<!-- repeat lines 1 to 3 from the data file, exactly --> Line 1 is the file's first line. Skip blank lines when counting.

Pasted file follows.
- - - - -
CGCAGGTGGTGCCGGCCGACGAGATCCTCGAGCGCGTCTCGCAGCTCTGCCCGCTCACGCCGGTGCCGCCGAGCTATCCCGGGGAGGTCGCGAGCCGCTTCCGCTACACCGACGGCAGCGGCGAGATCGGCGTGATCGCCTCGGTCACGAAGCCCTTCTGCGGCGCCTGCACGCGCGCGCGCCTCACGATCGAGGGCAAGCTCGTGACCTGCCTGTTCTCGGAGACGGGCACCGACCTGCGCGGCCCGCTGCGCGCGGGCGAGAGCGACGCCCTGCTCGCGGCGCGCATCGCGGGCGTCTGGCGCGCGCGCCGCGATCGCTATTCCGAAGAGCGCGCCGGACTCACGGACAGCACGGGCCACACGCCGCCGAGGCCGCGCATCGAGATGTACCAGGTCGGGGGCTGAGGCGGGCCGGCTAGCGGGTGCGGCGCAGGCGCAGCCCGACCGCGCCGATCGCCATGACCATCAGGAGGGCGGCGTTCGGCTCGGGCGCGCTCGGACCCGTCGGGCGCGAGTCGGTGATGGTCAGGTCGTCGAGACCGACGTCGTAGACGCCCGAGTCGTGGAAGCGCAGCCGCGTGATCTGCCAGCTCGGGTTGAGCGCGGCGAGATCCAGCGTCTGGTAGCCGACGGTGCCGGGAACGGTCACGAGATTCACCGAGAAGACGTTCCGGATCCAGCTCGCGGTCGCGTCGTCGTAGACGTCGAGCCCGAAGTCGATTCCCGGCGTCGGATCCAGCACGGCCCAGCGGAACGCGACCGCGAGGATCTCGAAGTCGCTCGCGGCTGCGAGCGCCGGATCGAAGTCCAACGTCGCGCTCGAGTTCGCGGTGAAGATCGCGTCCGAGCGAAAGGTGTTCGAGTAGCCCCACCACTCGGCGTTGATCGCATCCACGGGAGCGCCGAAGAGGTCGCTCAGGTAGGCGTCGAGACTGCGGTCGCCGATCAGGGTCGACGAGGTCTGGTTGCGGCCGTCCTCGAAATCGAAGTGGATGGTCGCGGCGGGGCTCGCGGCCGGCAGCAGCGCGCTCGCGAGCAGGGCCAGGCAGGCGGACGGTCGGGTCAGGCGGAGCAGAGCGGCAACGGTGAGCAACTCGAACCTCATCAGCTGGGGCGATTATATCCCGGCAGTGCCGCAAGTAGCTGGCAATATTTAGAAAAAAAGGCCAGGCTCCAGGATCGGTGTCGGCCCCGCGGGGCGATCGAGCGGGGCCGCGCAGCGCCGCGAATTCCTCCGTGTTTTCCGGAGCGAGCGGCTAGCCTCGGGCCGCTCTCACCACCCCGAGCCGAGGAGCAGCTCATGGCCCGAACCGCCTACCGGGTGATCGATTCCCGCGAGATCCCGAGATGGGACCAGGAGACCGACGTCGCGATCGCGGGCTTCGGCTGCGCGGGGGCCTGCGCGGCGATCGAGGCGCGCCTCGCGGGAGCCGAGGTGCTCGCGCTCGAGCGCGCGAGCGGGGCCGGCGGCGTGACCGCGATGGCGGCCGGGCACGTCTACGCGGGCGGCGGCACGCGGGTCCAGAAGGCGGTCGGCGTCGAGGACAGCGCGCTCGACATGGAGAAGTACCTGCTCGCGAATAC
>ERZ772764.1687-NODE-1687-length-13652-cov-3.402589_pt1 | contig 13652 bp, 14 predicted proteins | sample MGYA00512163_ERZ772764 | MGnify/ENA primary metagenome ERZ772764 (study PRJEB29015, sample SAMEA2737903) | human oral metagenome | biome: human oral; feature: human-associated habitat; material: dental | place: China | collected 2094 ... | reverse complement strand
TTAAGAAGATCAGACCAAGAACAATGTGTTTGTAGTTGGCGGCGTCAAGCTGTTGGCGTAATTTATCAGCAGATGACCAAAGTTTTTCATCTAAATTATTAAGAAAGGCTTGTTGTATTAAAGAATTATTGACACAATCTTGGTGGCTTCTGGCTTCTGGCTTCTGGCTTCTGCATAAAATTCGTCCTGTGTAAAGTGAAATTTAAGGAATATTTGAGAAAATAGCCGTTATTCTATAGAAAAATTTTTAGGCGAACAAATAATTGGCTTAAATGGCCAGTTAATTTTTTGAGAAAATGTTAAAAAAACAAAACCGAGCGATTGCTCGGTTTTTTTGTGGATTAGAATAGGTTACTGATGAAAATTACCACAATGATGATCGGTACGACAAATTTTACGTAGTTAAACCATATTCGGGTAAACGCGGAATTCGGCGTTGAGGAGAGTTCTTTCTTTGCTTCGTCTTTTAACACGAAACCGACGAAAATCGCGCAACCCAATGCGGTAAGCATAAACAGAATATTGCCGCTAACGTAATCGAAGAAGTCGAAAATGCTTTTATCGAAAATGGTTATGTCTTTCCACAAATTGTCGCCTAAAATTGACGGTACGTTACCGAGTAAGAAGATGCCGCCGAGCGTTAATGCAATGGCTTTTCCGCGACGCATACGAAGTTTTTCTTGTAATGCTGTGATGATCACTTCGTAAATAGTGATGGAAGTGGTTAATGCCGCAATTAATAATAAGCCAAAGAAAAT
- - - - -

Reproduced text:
CGCAGGTGGTGCCGGCCGACGAGATCCTCGAGCGCGTCTCGCAGCTCTGCCCGCTCACGCCGGTGCCGCCGAGCTATCCCGGGGAGGTCGCGAGCCGCTTCCGCTACACCGACGGCAGCGGCGAGATCGGCGTGATCGCCTCGGTCACGAAGCCCTTCTGCGGCGCCTGCACGCGCGCGCGCCTCACGATCGAGGGCAAGCTCGTGACCTGCCTGTTCTCGGAGACGGGCACCGACCTGCGCGGCCCGCTGCGCGCGGGCGAGAGCGACGCCCTGCTCGCGGCGCGCATCGCGGGCGTCTGGCGCGCGCGCCGCGATCGCTATTCCGAAGAGCGCGCCGGACTCACGGACAGCACGGGCCACACGCCGCCGAGGCCGCGCATCGAGATGTACCAGGTCGGGGGCTGAGGCGGGCCGGCTAGCGGGTGCGGCGCAGGCGCAGCCCGACCGCGCCGATCGCCATGACCATCAGGAGGGCGGCGTTCGGCTCGGGCGCGCTCGGACCCGTCGGGCGCGAGTCGGTGATGGTCAGGTCGTCGAGACCGACGTCGTAGACGCCCGAGTCGTGGAAGCGCAGCCGCGTGATCTGCCAGCTCGGGTTGAGCGCGGCGAGATCCAGCGTCTGGTAGCCGACGGTGCCGGGAACGGTCACGAGATTCACCGAGAAGACGTTCCGGATCCAGCTCGCGGTCGCGTCGTCGTAGACGTCGAGCCCGAAGTCGATTCCCGGCGTCGGATCCAGCACGGCCCAGCGGAACGCGACCGCGAGGATCTCGAAGTCGCTCGCGGCTGCGAGCGCCGGATCGAAGTCCAACGTCGCGCTCGAGTTCGCGGTGAAGATCGCGTCCGAGCGAAAGGTGTTCGAGTAGCCCCACCACTCGGCGTTGATCGCATCCACGGGAGCGCCGAAGAGGTCGCTCAGGTAGGCGTCGAGACTGCGGTCGCCGATCAGGGTCGACGAGGTCTGGTTGCGGCCGTCCTCGAAATCGAAGTGGATGGTCGCGGCGGGGCTCGCGGCCGGCAGCAGCGCGCTCGCGAGCAGGGCCAGGCAGGCGGACGGTCGGGTCAGGCGGAGCAGAGCGGCAACGGTGAGCAACTCGAACCTCATCAGCTGGGGCGATTATATCCCGGCAGTGCCGCAAGTAGCTGGCAATATTTAGAAAAAAAGGCCAGGCTCCAGGATCGGTGTCGGCCCCGCGGGGCGATCGAGCGGGGCCGCGCAGCGCCGCGAATTCCTCCGTGTTTTCCGGAGCGAGCGGCTAGCCTCGGGCCGCTCTCACCACCCCGAGCCGAGGAGCAGCTCATGGCCCGAACCGCCTACCGGGTGATCGATTCCCGCGAGATCCCGAGATGGGACCAGGAGACCGACGTCGCGATCGCGGGCTTCGGCTGCGCGGGGGCCTGCGCGGCGATCGAGGCGCGCCTCGCGGGAGCCGAGGTGCTCGCGCTCGAGCGCGCGAGCGGGGCCGGCGGCGTGACCGCGATGGCGGCCGGGCACGTCTACGCGGGCGGCGGCACGCGGGTCCAGAAGGCGGTCGGCGTCGAGGACAGCGCGCTCGACATGGAGAAGTACCTGCTCGCGAATAC
>ERZ772764.1687-NODE-1687-length-13652-cov-3.402589_pt1 | contig 13652 bp, 14 predicted proteins | sample MGYA00512163_ERZ772764 | MGnify/ENA primary metagenome ERZ772764 (study PRJEB29015, sample SAMEA2737903) | human oral metagenome | biome: human oral; feature: human-associated habitat; material: dental | place: China | collected 2094 ... | reverse complement strand
TTAAGAAGATCAGACCAAGAACAATGTGTTTGTAGTTGGCGGCGTCAAGCTGTTGGCGTAATTTATCAGCAGATGACCAAAGTTTTTCATCTAAATTATTAAGAAAGGCTTGTTGTATTAAAGAATTATTGACACAATCTTGGTGGCTTCTGGCTTCTGGCTTCTGGCTTCTGCATAAAATTCGTCCTGTGTAAAGTGAAATTTAAGGAATATTTGAGAAAATAGCCGTTATTCTATAGAAAAATTTTTAGGCGAACAAATAATTGGCTTAAATGGCCAGTTAATTTTTTGAGAAAATGTTAAAAAAACAAAACCGAGCGATTGCTCGGTTTTTTTGTGGATTAGAATAGGTTACTGATGAAAATTACCACAATGATGATCGGTACGACAAATTTTACGTAGTTAAACCATATTCGGGTAAACGCGGAATTCGGCGTTGAGGAGAGTTCTTTCTTTGCTTCGTCTTTTAACACGAAACCGACGAAAATCGCGCAACCCAATGCGGTAAGCATAAACAGAATATTGCCGCTAACGTAATCGAAGAAGTCGAAAATGCTTTTATCGAAAATGGTTATGTCTTTCCACAAATTGTCGCCTAAAATTGACGGTACGTTACCGAGTAAGAAGATGCCGCCGAGCGTTAATGCAATGGCTTTTCCGCGACGCATACGAAGTTTTTCTTGTAATGCTGTGATGATCACTTCGTAAATAGTGATGGAAGTGGTTAATGCCGCAATTAATAATAAGCCAAAGAAAAT